On a wet system, AGF recommends positioning the CORRinSITE at the top of the clock between 10 and 2, but not directly vertical at 12. On a dry system, AGF recommends positioning the CORRinSITE at the bottom of the clock, between 8 and 4, but not directly vertical at 6.
Do I have to use your Model 7700 Grooved Pipe Tee or Model 7800 Mechanical Tee?
Yes. Not all manufacturer's mechanical tee fittings will accommodate the CORRinSITE plug. AGF requires using the Model 7700 or Model 7800 since the tee outlet depths allow for the correct insertion depth of the plug in relation to the pipe wall.
What is the difference between the Model 7700 and the Model 7800?
The Model 7700 is a section of pipe with grooved ends suitable for new construction and retrofitting into existing fire protection systems. It is available in Schedule 10 or 40 and powder-coated black steel or galvanized pipe.
The Model 7800 is a mechanical tee designed to be easily retrofitted into existing fire protection systems. The tee is available in painted red or galvanized steel.
Does CORRinSITE prevent corrosion?
No. CORRinSITE simply detects corrosion.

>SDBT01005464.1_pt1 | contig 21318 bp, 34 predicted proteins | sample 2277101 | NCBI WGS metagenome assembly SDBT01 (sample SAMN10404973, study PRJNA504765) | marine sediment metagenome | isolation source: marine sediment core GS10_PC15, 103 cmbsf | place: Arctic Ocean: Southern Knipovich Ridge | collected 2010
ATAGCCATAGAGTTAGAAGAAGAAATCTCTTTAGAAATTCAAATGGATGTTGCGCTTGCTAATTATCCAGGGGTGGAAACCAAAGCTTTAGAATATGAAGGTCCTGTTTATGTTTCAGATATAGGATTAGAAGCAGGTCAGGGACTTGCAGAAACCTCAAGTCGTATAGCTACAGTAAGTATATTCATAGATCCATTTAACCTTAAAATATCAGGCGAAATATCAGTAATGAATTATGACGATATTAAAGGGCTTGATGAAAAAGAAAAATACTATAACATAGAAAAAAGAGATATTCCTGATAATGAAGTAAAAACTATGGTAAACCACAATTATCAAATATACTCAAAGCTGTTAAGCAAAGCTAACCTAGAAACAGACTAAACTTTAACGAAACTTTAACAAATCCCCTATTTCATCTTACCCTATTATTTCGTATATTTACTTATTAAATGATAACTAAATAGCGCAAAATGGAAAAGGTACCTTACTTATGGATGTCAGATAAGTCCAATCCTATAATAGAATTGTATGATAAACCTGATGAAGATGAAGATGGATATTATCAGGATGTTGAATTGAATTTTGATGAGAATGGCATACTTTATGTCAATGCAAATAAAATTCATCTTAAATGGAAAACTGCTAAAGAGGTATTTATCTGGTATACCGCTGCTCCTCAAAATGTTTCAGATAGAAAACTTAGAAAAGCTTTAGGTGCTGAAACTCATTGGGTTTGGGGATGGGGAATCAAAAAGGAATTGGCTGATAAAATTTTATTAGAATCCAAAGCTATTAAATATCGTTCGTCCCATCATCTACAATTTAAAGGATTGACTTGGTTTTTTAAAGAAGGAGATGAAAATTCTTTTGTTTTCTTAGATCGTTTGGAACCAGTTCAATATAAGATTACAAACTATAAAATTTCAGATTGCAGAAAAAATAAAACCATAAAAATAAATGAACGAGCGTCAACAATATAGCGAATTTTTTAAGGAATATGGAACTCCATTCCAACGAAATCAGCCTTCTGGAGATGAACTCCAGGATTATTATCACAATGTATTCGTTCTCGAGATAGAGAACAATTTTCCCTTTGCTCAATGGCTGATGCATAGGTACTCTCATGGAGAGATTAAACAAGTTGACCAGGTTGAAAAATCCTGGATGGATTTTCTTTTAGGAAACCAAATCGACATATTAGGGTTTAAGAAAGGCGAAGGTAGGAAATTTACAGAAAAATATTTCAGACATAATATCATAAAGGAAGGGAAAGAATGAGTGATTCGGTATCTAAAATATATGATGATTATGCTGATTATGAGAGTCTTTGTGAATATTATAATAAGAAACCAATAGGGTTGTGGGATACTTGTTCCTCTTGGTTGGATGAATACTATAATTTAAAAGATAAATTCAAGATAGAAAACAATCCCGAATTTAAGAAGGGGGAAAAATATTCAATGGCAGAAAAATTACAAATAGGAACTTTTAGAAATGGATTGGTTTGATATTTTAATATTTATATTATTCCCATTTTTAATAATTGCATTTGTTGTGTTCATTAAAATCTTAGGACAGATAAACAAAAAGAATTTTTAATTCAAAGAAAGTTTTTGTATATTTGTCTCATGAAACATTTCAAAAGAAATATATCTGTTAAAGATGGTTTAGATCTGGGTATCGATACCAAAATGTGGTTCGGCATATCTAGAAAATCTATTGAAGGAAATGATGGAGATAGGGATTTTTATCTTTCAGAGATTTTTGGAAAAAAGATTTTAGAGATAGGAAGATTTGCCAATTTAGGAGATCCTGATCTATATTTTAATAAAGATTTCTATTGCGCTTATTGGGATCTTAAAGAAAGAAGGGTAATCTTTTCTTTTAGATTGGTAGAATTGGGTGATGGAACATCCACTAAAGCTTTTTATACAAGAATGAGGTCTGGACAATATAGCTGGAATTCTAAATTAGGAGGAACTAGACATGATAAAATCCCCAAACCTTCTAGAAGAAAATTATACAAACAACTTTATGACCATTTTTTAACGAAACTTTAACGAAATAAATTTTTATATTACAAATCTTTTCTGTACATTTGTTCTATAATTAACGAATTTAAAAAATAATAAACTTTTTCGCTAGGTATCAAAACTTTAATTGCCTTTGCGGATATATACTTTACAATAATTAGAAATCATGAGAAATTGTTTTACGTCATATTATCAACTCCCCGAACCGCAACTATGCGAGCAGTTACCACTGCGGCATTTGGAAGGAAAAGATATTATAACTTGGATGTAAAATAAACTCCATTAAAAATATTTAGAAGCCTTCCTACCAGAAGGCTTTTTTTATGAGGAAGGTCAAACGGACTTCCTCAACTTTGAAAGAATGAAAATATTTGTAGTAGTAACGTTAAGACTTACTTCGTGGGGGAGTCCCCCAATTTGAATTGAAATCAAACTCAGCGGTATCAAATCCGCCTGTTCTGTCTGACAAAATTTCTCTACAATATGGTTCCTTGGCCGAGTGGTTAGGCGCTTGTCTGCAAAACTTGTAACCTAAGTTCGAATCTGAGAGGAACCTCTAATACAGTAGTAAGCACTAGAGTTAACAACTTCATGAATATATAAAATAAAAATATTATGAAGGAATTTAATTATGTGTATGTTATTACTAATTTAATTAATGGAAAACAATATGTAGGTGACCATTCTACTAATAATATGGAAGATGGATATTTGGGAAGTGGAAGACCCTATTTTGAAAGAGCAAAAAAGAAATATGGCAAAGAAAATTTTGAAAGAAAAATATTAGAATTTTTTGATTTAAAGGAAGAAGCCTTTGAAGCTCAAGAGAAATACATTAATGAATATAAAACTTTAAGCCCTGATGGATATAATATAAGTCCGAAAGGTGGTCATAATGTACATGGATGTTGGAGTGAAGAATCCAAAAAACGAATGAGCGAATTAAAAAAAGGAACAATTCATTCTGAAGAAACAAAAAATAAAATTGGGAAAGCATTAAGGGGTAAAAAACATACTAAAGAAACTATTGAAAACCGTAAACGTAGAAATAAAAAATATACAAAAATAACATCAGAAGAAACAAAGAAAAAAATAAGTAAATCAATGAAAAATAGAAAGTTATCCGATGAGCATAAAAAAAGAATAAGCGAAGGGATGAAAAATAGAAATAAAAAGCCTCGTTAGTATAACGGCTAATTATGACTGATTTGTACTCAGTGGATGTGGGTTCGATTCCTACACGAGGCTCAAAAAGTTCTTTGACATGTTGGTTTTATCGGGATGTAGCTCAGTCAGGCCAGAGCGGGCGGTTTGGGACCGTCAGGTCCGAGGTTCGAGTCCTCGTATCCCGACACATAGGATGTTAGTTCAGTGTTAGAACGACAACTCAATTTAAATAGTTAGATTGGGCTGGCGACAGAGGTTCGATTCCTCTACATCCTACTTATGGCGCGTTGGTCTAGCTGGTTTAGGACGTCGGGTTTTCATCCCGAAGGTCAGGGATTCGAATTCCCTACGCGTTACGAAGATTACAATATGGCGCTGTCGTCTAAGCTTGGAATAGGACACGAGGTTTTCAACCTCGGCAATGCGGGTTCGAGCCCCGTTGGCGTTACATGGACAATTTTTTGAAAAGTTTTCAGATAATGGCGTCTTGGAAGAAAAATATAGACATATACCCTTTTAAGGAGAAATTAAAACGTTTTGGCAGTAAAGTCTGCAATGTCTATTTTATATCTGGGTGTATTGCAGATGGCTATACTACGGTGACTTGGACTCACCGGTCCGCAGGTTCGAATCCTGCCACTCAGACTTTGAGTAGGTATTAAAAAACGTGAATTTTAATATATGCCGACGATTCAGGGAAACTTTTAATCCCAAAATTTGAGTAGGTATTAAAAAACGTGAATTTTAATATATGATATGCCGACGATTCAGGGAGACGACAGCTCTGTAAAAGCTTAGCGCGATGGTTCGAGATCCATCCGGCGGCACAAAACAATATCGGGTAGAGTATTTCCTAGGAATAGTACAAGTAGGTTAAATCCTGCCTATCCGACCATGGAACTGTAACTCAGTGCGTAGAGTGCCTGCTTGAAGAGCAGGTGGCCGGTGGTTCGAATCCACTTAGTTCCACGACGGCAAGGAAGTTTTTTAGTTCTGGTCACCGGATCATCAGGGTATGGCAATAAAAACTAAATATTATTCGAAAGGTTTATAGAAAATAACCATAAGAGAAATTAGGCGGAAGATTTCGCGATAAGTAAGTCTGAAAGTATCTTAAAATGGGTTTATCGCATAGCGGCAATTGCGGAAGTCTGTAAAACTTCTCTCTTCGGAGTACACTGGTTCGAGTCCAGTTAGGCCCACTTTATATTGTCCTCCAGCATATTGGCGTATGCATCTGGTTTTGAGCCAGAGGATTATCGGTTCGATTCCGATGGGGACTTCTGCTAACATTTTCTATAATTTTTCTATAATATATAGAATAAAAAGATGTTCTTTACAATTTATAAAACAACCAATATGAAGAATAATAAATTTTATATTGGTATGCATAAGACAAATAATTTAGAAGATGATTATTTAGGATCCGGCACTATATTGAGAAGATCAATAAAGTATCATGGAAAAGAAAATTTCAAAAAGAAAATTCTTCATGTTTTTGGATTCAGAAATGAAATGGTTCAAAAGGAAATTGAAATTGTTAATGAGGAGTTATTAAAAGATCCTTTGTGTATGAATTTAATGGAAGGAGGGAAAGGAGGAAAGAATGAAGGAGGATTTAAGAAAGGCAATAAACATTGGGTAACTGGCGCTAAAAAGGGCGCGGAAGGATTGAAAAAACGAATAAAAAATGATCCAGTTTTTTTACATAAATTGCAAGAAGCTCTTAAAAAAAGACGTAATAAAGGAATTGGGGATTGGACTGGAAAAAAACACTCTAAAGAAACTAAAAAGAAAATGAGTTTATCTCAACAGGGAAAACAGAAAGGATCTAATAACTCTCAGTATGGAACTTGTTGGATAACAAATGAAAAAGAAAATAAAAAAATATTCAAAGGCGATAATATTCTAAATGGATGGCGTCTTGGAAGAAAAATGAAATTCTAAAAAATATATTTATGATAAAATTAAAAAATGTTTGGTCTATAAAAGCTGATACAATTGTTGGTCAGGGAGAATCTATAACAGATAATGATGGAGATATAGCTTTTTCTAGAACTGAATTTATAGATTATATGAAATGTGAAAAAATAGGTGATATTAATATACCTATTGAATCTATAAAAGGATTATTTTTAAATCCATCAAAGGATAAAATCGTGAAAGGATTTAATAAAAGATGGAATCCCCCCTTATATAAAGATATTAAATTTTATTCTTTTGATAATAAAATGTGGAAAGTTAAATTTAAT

Does CORRinSITE replace nitrogen generators?
No. CORRinSITE is an early warning detection device used to monitor and detect the level of corrosion present in the system. It is suitable for use in nitrogen systems.
Do I have to send CORRinSITE in for analysis?
No. If CORRinSITE's sight glass turns orange, you simply subtract the install date from the current date to determine how fast it took for 0.040 pipe wall to be depleted. Based on that calculation and the age of the pipe in the system, additional inspections may be warranted. AGF recommends inspecting the system as soon as possible.
As the pipe wall is depleted, the pipe material is converted to iron oxide (rust) which settles in the sprinkler system. This can lead to reduced hydraulic performance and/or plugged sprinkler heads.
Is there an audible alarm on the corrosion monitor that alerts someone when the plug turns orange?
No, the visual change in color from white to orange provides the notification of a problem. There is no wiring with the CORRinSITE Corrosion Monitor and they should be inspected during the annual inspection or by the building owner during routine maintenance.
How should the CORRinSITE be inspected?
AGF recommends each plug be viewed at least once a year during the typical NFPA 25 inspection. Inspecting the CORRinSITE once a year is significantly better than the current requirement for internal pipe inspection of once every 5 to 10 years.
Does CORRinSITE still detect corrosion if there is a buildup on the inside of the pipe?
Yes. The primary cause of pipe corrosion is oxygen attack. However, as deposits and solids form in the pipe, different types of corrosion take over (anodic and MIC). When installing in a wet pipe horizontally, AGF recommends installing CORRinSITE in the upper half of the pipe, outside the deposit build-up zone, and in the primary oxygen attack zone of the pipe.